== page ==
Cross-string technique is when we use a combination of fretted and open notes on non-adjacent strings to play scales, melodies, or lines. Also, it’s a great way to improve your knowledge of the fretboard.

Using cross-string technique is a cool way to get a unique sound from even relatively common scales. Once you become familiar and comfortable with this approach, you can use it to spice up your own runs and compositions. Often, I’ll search for an open string or harmonic to use instead of a fretted note, and if I think this alternative sounds intriguing, I’ll use it.

Below, I’ve notated some useful scales in some common open tunings, and included examples for each tuning from my new fingerstyle guitar album, Invitation to Joy.

You can easily modify many of the scale examples to create a different scale. For instance, in the E minor examples you can raise C natural to C# and experiment with an E Dorian (E–F#­–G–A–B–C#–D) sound.

EADGBE (standard tuning)

Ex. 1 is a basic G major scale (G–A–B–C–D–E–F#) pattern that can be easily altered to play modes as well. (Hint: Lower the F# to F to get Mixolydian, or raise the C to C# for Lydian.)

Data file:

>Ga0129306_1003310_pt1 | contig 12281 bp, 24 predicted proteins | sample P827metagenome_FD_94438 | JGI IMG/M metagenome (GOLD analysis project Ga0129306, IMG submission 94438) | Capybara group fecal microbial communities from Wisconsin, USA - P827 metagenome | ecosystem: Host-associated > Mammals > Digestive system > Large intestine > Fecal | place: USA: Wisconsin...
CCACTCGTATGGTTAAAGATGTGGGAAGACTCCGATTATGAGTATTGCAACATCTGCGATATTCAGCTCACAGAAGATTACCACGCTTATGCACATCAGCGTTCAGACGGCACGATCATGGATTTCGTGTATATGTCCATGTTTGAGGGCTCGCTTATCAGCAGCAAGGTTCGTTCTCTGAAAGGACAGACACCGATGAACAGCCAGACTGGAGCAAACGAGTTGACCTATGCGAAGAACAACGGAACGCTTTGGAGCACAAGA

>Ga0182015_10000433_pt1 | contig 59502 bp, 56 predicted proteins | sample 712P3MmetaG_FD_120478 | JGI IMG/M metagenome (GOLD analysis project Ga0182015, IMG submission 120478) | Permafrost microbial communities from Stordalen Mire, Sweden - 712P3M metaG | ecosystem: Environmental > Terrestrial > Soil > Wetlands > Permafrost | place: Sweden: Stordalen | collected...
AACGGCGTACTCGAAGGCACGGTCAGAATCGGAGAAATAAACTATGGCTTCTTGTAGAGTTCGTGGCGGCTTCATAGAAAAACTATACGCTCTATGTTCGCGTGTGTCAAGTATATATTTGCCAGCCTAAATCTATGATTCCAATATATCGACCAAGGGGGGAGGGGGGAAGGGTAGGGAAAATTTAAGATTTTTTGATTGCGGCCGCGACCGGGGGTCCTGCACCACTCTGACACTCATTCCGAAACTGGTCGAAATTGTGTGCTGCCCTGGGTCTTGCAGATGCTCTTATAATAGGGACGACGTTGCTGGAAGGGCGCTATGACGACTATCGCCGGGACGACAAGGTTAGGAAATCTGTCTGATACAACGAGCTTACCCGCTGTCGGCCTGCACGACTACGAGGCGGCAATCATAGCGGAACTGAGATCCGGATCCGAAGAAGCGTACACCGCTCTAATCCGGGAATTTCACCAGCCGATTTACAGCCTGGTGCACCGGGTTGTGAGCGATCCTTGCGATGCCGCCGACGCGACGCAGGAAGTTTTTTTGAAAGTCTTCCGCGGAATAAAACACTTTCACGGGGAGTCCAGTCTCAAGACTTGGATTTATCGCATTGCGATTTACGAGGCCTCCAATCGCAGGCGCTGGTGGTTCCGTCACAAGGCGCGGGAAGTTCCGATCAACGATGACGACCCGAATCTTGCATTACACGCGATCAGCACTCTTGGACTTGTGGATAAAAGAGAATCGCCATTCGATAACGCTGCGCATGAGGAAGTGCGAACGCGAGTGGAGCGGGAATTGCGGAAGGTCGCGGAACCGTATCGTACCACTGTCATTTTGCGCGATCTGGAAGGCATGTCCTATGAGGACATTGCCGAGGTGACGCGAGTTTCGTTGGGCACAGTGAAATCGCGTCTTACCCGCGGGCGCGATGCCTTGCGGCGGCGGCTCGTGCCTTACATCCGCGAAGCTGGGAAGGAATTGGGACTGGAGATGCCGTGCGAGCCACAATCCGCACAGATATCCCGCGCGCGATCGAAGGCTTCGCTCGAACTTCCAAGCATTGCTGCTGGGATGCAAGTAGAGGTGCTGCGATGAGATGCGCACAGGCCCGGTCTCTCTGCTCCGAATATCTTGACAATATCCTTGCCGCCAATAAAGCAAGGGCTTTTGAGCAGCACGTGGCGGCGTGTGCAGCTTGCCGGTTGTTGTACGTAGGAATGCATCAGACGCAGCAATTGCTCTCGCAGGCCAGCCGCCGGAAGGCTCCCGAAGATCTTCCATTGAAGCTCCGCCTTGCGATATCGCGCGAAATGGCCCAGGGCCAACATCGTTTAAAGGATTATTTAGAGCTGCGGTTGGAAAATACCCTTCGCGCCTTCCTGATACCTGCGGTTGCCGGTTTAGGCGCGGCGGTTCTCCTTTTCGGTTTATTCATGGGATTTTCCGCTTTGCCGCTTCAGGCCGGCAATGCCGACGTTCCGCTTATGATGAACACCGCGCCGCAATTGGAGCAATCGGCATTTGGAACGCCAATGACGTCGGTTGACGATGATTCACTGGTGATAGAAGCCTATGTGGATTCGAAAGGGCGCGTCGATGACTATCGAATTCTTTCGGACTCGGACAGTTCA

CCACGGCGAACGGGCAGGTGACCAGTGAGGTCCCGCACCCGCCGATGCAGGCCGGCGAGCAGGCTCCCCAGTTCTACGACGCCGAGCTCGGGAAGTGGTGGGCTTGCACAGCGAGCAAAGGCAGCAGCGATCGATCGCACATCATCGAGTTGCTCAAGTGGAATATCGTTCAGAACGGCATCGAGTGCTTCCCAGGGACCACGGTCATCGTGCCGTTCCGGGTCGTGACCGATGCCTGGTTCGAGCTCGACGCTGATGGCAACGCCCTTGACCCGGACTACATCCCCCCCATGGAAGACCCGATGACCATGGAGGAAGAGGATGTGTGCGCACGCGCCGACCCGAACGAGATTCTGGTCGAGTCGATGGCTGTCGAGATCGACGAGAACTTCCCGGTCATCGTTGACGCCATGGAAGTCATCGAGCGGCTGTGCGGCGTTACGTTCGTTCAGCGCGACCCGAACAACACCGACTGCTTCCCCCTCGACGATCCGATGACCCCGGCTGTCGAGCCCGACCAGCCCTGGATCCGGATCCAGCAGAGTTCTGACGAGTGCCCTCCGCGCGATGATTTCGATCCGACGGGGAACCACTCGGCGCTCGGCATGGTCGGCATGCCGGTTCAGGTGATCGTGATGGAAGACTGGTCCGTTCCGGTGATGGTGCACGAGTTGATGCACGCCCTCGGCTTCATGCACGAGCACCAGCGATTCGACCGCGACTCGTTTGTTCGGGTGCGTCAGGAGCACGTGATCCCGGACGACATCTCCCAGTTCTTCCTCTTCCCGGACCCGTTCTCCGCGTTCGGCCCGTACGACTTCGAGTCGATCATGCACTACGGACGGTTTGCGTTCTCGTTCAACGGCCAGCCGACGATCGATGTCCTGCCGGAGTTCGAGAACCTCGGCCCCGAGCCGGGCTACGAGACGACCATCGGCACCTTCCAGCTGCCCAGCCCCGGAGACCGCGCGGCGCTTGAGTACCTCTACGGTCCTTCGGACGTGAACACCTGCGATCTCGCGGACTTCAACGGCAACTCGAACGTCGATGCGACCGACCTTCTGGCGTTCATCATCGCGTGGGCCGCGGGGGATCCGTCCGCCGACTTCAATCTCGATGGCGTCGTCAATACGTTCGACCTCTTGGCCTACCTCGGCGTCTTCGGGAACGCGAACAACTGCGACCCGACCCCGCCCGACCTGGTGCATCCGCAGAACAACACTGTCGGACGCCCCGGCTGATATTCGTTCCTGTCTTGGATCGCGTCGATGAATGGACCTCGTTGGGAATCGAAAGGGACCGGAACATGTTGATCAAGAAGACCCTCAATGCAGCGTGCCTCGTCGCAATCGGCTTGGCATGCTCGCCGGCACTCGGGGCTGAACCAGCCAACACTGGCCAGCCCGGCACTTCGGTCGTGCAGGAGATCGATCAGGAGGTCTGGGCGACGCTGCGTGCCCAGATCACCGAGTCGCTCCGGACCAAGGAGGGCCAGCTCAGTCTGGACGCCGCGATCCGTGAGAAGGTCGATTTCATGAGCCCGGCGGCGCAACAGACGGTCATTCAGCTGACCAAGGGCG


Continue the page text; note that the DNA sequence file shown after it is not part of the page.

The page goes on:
I find Ex. 2 useful because the E minor scale (E–F#–G–A–B–C–D), which is also called E Aeolian, is commonplace for guitar players. Again, you can easily alter it to get some interesting modal sounds. For example, raise the C to C# to get E Dorian.

Offering plenty of string skipping to challenge your picking-hand technique, Ex. 3 is an alternative and sonically adventurous way to navigate a two-octave E Aeolian scale.

Ex. 4 is a shimmering G major scale fingering. The majority of the notes are at the 7th fret, which makes it easy to come up with some compelling licks. Experiment with Mixolydian and blues sounds by adding the b5 (Db) and b7 (F).

We move back to E minor for Ex. 5. Adding a Bb to this fingering will move you closer to some Jerry Reed- or Tommy Emmanuel-inspired sounds.